wAs workers are forced further out into the suburbs, and commutes grow longer, the UK’s 25.9 million non-home workers are cumulatively missing out on £148bn a year in the unpaid time it takes to get into the office.

If UK workers valued the time they spend getting to work as highly as they value the time they spend at work, then the average commute would be worth £5,722, according to research from global recruiter Randstad UK. This lost value represents 19.1% of their average annual salary.

UK Region Average commute time (minutes) Average commute distance (miles) Lost value of commute Commute value as % of annual salary
London 49 16 £7,789 19.5%
South East 43 23 £6,526 18.5%
Scotland 49 25 £6,477 18.5%
North West 54 33 £6,431 23.5%
UK Average 43 22 £5,722 19.1%
South West 41 27 £5,240 18.0%
Northern Ireland 43 27 £4,953 19.1%
East Midlands 41 22 £4,840 18.3%
East of England 33 18 £4,656 22.6%
Yorkshire & Humber 40 23 £4,619 18.0%
North East 36 18 £4,045 14.7%
West Midlands 35 19 £4,024 15.3%
Wales 27 14 £3,320 12.2%


Workers in the North West have the longest commute of any region, travelling for an average of 54 minutes each way, over a distance of 33 miles. This lost time is worth £6,431 a year, equivalent to just under a quarter (23.5%) of the average annual salary in the North West – the highest proportion of any region.

Even Welsh workers – who have the shortest commutes in terms of both distance and time – are still missing out on more than £3,000 a year.

In terms of average lost value, Londoners are missing out on the most (£7,789) – despite having some of the shortest commutes in terms of total distance – as they have the second longest commute time and as their time is worth the most.

The research was carried out as part of a Randstad partnership with Williams Martini Racing team, which compared the speed of travel of F1 drivers Felipe Massa and Valtteri Bottas to the speed at which UK commuters get to work.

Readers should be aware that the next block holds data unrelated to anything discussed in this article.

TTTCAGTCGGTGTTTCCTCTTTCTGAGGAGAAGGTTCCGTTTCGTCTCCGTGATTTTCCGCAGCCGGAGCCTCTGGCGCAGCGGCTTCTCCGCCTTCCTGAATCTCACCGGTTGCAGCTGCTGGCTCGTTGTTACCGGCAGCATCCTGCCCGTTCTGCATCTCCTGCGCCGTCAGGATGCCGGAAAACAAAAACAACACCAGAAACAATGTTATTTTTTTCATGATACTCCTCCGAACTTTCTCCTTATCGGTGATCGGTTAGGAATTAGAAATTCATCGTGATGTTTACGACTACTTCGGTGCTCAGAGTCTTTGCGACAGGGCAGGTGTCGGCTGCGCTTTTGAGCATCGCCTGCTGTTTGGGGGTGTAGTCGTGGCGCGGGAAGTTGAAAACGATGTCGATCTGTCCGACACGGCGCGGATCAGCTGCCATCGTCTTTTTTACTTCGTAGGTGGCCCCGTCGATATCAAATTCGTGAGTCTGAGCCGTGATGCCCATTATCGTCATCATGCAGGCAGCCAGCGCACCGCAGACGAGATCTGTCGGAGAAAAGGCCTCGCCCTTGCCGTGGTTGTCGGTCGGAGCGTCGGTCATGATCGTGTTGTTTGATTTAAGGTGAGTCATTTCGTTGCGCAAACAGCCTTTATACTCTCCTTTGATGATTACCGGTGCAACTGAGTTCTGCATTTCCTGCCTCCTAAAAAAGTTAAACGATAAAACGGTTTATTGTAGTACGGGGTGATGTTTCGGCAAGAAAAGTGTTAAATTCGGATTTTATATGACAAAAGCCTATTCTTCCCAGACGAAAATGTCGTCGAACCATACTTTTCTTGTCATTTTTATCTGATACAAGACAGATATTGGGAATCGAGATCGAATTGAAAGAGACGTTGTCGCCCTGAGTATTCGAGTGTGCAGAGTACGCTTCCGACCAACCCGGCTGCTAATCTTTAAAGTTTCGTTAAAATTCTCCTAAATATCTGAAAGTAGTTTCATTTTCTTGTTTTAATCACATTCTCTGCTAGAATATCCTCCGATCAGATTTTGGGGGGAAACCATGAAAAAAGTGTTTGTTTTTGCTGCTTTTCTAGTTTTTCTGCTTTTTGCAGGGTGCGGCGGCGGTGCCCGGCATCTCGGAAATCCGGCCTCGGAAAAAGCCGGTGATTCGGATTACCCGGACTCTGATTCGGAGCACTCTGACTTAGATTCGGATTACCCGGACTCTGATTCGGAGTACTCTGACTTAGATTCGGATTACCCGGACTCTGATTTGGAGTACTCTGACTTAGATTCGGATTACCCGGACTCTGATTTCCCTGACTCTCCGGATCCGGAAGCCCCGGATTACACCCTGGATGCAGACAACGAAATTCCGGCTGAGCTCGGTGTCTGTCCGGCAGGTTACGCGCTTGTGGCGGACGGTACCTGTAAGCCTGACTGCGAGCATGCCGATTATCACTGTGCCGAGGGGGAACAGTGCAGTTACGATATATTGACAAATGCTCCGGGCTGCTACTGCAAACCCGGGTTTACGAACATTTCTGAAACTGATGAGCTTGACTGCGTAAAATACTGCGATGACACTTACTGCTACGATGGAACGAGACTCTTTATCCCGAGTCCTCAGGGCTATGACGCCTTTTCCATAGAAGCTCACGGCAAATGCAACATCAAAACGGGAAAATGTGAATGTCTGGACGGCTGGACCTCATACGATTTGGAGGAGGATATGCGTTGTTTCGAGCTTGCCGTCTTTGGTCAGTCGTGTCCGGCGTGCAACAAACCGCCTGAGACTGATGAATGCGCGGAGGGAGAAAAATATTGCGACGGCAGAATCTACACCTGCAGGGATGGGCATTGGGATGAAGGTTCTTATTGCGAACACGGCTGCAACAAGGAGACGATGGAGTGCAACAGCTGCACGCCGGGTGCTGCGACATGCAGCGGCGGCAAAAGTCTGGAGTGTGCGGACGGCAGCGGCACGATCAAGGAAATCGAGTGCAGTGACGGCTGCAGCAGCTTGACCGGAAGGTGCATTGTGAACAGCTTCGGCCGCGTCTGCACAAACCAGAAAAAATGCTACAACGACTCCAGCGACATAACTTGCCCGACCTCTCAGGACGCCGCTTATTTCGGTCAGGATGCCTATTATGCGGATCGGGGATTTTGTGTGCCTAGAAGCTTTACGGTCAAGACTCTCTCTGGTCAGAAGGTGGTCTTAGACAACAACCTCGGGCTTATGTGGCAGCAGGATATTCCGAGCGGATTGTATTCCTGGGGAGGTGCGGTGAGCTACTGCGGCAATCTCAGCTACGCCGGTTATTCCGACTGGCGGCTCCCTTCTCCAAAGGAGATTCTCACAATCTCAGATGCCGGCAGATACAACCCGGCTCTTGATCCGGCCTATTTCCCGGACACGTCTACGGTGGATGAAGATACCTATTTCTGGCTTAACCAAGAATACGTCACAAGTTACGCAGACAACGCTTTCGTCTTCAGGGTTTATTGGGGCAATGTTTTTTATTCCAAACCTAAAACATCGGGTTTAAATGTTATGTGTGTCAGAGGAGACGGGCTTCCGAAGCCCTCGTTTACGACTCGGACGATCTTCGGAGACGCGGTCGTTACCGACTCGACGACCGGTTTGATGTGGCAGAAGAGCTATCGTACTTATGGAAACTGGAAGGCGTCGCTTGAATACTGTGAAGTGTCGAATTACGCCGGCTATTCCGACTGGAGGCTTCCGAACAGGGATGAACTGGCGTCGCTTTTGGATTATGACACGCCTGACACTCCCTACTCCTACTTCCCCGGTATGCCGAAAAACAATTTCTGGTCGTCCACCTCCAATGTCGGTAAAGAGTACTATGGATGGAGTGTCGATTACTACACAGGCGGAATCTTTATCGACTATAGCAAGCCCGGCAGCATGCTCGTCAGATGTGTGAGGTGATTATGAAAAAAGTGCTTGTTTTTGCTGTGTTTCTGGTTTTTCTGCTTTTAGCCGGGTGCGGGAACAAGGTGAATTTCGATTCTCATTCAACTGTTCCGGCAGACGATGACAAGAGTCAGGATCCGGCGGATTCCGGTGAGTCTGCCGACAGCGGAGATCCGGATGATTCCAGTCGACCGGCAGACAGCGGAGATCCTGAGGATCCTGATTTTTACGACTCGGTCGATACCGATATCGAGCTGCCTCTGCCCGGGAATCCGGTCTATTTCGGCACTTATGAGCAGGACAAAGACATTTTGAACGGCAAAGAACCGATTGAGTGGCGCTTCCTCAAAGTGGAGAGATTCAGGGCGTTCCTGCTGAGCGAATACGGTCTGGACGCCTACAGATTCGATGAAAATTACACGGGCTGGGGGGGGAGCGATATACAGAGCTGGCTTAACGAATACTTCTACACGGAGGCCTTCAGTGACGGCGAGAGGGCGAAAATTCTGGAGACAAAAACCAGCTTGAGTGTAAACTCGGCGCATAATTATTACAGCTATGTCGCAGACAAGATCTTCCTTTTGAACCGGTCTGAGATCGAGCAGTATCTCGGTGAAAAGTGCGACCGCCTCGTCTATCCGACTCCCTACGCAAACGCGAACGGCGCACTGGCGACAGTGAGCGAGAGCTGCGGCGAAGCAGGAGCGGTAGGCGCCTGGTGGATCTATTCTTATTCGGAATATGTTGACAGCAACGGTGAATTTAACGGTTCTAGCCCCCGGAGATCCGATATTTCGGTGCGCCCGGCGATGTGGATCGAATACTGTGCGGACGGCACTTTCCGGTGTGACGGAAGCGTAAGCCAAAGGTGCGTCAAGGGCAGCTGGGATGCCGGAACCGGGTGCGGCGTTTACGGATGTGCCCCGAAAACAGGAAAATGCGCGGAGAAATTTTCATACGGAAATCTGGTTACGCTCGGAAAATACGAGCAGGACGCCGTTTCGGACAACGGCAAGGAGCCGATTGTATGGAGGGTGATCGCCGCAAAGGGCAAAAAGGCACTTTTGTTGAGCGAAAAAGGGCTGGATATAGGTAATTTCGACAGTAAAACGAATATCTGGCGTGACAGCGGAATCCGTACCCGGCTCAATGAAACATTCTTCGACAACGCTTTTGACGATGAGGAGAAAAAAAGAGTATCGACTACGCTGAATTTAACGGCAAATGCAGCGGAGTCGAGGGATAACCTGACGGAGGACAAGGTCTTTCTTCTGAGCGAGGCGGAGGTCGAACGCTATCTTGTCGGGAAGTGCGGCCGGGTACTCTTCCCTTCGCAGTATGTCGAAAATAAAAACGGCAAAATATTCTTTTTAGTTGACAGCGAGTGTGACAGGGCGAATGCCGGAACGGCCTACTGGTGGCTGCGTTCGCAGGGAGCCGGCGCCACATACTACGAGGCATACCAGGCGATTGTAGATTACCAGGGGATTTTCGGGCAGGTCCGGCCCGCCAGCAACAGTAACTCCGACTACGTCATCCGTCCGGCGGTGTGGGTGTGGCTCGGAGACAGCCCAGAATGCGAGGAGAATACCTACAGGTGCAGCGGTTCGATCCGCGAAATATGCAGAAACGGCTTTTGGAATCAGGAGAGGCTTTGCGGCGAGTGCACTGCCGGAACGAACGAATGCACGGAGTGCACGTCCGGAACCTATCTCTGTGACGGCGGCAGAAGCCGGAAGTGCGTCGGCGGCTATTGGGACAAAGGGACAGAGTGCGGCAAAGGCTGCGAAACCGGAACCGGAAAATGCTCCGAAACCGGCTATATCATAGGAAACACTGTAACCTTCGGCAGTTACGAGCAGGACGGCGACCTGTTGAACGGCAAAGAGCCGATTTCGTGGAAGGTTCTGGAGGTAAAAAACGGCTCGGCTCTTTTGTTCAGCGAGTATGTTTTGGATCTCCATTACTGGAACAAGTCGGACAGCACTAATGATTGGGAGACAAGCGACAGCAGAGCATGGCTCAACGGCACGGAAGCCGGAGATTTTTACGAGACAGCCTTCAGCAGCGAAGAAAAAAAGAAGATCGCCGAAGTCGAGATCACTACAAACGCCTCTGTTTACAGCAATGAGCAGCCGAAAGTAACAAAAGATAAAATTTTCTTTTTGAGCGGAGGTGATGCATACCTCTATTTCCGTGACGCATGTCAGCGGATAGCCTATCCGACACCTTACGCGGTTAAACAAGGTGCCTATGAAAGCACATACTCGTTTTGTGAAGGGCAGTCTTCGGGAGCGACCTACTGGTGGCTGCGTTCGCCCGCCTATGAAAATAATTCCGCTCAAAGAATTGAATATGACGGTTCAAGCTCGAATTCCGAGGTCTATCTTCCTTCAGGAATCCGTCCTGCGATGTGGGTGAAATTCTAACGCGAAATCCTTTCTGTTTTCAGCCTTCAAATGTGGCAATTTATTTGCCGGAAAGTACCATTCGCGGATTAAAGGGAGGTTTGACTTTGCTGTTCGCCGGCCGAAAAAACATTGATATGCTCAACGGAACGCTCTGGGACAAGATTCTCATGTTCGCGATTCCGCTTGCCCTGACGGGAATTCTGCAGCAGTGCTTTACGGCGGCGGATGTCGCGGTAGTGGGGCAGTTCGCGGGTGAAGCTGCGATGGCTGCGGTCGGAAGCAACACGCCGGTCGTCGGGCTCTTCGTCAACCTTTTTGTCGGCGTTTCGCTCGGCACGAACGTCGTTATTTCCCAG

In total, F1 drivers travel an average of 3,791 miles for work over a season, over which time they will complete twenty Grand Prix in locations ranging from Australia to Abu Dhabi. The average UK commuter would cover 895 miles over the equivalent twenty day period.

And while F1 drivers can reach top speeds of 230 miles per hour on the race track, the average commuter travels at just 31 miles per hour.

Mark Bull, CEO of Randstad UK, comments: “British workers are embracing longer commutes to work, particularly as the housing crisis nudges them further out into the suburbs. But there is a lost value to the time they spend snarled up in traffic. The value of time is significant – it adds up to nearly £6,000 per worker – and totals £148bn across the whole UK workforce. Some employees will choose a longer commute while increasingly others are valuing their time more highly and looking for a job closer to home. For those looking for a new job, it’s becoming more important than ever to consider the value of the time it will take them to get to the office, as well as the actual cost of the transport, and the new salary. Employers also need to consider the impact of location, as a lengthy daily commute can be enough to persuade workers to look elsewhere – particularly more senior members of staff.”